St. John's & Zion Lutheran Churches

Being Ready for Christmas

Text: Mary treasured up all these things and pondered them in her heart. (Luke 2:19)

“Are you ready for Christmas?” How many times have you heard that over the past number of days, weeks? Implied in that question is the realization that this time of year can be an especially busy one. There are those Christmas gifts to shop for and wrap. Decorations inside and outside the house have to go up. Christmas cards and letters need to be addressed and sent out. Usually, there are Christmas parties to go to at work or school. There is extra baking that is done. How can anyone truly be ready for Christmas? Well, the fact is Christmas is here. Any shopping that needed to be done is done. The decorations are up. Maybe you have your Christmas cards out. In all likelihood, the only cooking that still needs to be done is for your Christmas Day meal. In other words, you have done all that you can do. It’s time to stop and take a breath. It’s time to put all of those things aside and think about why we are here this evening. We are here to think about what God gave to us that first Christmas.

We read in Luke 2:19, “Mary treasured up all these things and pondered them in her heart.” You think you had a busy Christmas? Think about what Mary did that first Christmas. Nine months earlier, the angel Gabriel came to her with the news that she had been selected by God to be the mother of the Messiah. Then, she went to her fiancee with the news that she was pregnant through the working of the Holy Spirit. In spite of outward appearances, Joseph believed her and took her home as his wife. She traveled to Jerusalem to visit her cousin, Elizabeth, who was also expecting a child. When Mary greeted Elizabeth, the baby in the womb of Elizabeth leaped for joy. After staying with her for some time, Mary returned to Nazareth. Then came the announcement of a census that was taking place that would require everyone to go back to their ancestral hometown. This meant that Mary and Joseph had to travel from Nazareth to Bethlehem, some seventy miles, when it was close to the time when she was to give birth. When they got there, there was no room for them, other than in a stable. When she gave birth, there were no relatives there to assist, except her husband. Then, in came some shepherds, who told of an angel’s appearance, telling them that the Savior was born. This was followed by an angelic choir singing God’s praises. As the shepherds left, “Mary treasured up all these things and pondered them in her heart.” When all was said and done, she stopped and thought about everything that had happened and she kept them as a treasure in her heart.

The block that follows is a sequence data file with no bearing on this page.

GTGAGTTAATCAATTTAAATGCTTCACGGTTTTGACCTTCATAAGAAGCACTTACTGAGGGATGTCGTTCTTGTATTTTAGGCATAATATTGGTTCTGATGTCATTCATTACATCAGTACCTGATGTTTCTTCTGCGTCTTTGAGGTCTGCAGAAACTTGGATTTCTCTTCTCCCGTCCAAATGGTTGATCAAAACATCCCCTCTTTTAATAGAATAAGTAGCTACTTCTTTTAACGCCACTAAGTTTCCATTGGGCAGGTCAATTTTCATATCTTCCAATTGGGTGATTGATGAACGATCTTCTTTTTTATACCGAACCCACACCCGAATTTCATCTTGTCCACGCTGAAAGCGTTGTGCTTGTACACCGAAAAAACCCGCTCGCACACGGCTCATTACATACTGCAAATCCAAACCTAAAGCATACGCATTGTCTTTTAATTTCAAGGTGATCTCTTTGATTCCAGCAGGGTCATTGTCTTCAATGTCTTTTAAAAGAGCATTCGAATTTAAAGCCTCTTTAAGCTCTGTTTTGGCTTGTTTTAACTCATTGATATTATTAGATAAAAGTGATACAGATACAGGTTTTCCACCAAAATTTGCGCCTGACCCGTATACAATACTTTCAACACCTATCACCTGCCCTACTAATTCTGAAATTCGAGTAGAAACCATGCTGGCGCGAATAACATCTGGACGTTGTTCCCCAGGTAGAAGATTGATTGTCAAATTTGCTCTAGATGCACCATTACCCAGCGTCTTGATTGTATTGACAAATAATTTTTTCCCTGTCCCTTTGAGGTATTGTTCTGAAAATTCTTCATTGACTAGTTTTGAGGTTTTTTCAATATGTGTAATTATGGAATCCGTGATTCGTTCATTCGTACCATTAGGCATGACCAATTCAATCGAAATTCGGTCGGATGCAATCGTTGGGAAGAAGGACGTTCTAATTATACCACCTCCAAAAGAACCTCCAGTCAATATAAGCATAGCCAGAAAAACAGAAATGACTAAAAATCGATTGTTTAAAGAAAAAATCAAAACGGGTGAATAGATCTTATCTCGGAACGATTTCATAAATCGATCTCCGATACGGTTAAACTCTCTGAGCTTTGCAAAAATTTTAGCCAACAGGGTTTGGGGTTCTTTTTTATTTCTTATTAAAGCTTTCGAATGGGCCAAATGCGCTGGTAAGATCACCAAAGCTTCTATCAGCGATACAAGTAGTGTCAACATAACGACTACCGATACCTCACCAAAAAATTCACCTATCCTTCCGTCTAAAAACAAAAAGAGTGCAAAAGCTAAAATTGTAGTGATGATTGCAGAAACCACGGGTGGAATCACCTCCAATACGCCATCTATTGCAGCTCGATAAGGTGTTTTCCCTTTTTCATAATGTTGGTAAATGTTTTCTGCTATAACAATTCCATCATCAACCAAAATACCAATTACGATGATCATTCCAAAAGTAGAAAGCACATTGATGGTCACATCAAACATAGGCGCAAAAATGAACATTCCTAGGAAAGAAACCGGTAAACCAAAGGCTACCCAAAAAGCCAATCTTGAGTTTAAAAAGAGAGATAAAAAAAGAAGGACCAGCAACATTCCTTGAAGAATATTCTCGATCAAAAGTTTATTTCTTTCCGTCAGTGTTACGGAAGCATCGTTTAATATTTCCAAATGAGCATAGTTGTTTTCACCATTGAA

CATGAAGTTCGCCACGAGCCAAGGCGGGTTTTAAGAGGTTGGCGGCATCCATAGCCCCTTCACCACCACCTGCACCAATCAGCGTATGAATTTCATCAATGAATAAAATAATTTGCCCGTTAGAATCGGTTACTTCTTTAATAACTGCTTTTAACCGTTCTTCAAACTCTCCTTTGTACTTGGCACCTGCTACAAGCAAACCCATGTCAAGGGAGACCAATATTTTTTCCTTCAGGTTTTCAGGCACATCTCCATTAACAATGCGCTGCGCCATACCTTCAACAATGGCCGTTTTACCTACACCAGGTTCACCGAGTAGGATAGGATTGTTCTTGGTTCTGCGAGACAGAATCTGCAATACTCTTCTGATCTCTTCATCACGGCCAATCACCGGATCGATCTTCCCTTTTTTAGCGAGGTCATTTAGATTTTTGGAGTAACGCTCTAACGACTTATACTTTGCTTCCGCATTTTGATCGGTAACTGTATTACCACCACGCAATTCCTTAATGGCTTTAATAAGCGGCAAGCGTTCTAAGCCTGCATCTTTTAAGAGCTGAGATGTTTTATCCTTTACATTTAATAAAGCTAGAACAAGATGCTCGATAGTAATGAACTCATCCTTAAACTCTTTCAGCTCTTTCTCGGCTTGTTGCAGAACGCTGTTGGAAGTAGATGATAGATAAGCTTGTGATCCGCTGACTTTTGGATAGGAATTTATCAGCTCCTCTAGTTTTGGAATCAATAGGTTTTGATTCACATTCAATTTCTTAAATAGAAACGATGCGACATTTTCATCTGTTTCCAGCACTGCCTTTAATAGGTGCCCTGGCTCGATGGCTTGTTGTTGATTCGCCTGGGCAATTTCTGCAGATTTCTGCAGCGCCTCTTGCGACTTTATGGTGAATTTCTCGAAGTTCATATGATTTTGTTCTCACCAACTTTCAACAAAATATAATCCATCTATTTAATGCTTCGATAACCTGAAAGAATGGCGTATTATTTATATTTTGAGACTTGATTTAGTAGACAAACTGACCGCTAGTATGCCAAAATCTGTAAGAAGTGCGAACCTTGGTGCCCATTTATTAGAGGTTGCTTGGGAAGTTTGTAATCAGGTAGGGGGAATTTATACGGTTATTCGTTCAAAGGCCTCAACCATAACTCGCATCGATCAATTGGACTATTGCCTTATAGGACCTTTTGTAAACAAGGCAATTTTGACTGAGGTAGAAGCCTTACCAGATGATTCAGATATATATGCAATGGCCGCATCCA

What a wonderful example for us to follow this evening. Yes, we have been busy over the last number of weeks. Now, however, let us put all of that aside and ponder the miracle that took place that first Christmas. The first thing that we need to call to our minds is the reason why Jesus came to the earth. When the angel spoke to Joseph about the child, he was told, “You are to give him the name Jesus, because he will save his people from their sins.” Jesus came to the earth to be the Savior from our sins. The first thing that we are reminded of is the fact that we are, by nature, sinners. Just think over the past couple of weeks as we have been rushing from one thing to another, have we let the busyness of everything get to us? Have we been patient with everyone around us? What about that person who brought so many things into the checkout line in front of us, and it seems that there was a problem with every single thing that they put up on the counter? If you have children, what about their enthusiasm as Christmas approached? What about our co-workers? The fact is when we are not as loving and compassionate as we should be, we sin and deserve to be punished by our God for all eternity. It is not just those huge sins, according to our eyes, that should be punished. It is even for our sinful words, thoughts, and attitudes. We take a few moments and ponder what we are and what we deserve because of our sins.